The Southern Great Plains once stood as one of the most biologically diverse prairie ecosystems in the country. There are multiple reasons these rangelands are not in the condition they once were: overgrazing, land fragmentation, woody encroachment and, arguably the most impactful, fire suppression. Removing fire from the landscape reduces nutrient and energy cycling. More importantly, it allows woody species to encroach and recruit, eventually creating a woodland. Fire in this region is a core ecological process often overlooked and more often completely removed.
Historically, every square inch of land in the Southern Great Plains evolved under a fire-dependent ecology. This means the proper function of that ecosystem depended on fire as an integral component. Today, fire is relegated to the application of prescribed fire in our rangeland and forest systems. In contrast to wildfire (uncontrolled and unplanned fire), prescribed fire is a management practice that involves applying fire on a landscape under a specific prescription with a proper plan and all safety measures considered. Prescribed fire allows land managers to tailor their application to meet specific ecological outcomes and management objectives.
Keeping the ground covered is a cornerstone principle that assists in building healthy soil. Timely and well planned prescribed fire can limit the amount of time that soil is bare following fire. Given adequate soil moisture, cover can return quickly during the growing season. Prescribed fire can also aid in soil nutrient cycling and availability, often providing legacy effects for additional years.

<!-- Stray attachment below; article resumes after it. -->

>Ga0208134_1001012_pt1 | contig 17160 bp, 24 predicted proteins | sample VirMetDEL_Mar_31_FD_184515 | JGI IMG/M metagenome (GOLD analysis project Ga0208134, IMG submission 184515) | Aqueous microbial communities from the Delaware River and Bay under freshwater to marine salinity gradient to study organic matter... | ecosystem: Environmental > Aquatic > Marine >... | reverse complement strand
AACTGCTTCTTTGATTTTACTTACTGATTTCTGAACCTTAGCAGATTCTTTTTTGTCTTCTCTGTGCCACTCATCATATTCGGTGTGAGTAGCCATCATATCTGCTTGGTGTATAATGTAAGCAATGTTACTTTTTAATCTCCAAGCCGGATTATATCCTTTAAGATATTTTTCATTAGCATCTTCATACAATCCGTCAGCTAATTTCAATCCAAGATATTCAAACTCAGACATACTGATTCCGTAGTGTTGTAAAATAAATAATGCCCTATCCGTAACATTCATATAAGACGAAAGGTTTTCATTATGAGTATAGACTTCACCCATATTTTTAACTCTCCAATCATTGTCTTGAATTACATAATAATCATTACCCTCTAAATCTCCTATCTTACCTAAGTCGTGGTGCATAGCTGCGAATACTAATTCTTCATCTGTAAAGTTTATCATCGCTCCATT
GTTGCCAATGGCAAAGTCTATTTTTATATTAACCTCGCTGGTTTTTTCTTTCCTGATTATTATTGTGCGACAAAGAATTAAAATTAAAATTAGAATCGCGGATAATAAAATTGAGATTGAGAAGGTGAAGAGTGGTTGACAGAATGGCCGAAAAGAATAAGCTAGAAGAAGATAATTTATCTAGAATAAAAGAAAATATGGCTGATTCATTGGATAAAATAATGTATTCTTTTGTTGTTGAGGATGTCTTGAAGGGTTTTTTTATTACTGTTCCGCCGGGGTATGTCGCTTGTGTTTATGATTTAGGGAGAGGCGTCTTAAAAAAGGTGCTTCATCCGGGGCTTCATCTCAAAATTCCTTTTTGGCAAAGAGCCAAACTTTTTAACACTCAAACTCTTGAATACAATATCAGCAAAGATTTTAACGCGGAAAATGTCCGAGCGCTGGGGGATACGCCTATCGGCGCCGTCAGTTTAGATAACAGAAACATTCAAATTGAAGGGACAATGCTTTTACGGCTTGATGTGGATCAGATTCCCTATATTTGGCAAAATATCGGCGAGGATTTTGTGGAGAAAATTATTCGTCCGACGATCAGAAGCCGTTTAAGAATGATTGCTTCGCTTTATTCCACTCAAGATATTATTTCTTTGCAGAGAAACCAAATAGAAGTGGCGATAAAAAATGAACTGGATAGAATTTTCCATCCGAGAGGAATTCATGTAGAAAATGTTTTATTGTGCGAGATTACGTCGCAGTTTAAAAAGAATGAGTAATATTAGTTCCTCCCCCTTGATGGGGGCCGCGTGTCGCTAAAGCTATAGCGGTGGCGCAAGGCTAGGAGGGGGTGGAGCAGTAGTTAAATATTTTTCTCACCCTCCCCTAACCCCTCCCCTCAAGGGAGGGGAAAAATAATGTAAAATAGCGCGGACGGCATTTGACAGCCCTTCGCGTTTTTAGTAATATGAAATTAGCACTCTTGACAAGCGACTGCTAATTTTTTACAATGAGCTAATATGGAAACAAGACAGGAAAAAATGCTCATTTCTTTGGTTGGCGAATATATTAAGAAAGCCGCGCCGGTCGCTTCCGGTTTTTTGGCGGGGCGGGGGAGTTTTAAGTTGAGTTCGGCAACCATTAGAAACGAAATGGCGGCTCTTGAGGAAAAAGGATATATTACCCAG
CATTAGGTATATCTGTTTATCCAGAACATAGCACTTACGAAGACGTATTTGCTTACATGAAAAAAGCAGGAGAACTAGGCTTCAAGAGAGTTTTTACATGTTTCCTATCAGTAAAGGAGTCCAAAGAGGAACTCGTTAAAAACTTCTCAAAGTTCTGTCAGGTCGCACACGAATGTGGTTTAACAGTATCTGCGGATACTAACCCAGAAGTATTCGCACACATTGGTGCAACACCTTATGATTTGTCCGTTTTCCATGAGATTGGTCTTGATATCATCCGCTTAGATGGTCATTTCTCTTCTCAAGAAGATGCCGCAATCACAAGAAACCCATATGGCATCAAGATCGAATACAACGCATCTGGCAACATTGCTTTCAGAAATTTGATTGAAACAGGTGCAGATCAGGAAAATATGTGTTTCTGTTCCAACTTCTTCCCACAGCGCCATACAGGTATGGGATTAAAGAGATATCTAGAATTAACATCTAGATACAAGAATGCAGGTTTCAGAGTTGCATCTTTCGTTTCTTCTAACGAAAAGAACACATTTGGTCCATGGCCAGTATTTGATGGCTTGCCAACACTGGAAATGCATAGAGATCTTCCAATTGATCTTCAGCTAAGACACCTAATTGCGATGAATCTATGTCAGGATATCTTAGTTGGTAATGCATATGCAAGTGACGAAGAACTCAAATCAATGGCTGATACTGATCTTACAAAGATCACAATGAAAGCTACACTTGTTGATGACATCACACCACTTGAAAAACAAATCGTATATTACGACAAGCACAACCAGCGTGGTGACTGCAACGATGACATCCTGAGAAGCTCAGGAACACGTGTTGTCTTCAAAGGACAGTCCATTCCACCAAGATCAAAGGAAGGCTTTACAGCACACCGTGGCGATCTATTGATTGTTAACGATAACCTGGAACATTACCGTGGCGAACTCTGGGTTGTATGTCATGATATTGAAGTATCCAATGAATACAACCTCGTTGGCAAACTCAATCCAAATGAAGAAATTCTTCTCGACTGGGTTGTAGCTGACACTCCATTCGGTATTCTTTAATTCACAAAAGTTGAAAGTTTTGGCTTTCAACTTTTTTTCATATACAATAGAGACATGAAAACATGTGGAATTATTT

Three plant-related drivers for applying prescribed fire include forage quality, forage quantity and brush management. Studies have indicated that forage quality is increased and year-end forage quantity is not reduced following prescribed fire. However, the primary driver is controlling woody encroachment in prairie ecosystems. Consequently, brush management is the most common purpose for applying prescribed fire in the Southern Great Plains.
Animals benefit from prescribed fire primarily due to increased forage quality and availability. Following fire, forage regrowth is higher in protein and lower in fiber thusly increasing digestibility. Prescribed fire can also be used as a tool to increase forage availability for small ruminant livestock and deer by lowering browse lines of woody species making their forage more available.
The primary air concern regarding prescribed fire is smoke management. Numerous environmental factors, including mixing height, transport, wind speed and wind direction, can have positive and negative effects on smoke dispersion during a fire. Nevertheless, proper planning and appropriate application can mitigate air quality issues. For some plant species, smoke actually increases seed germination.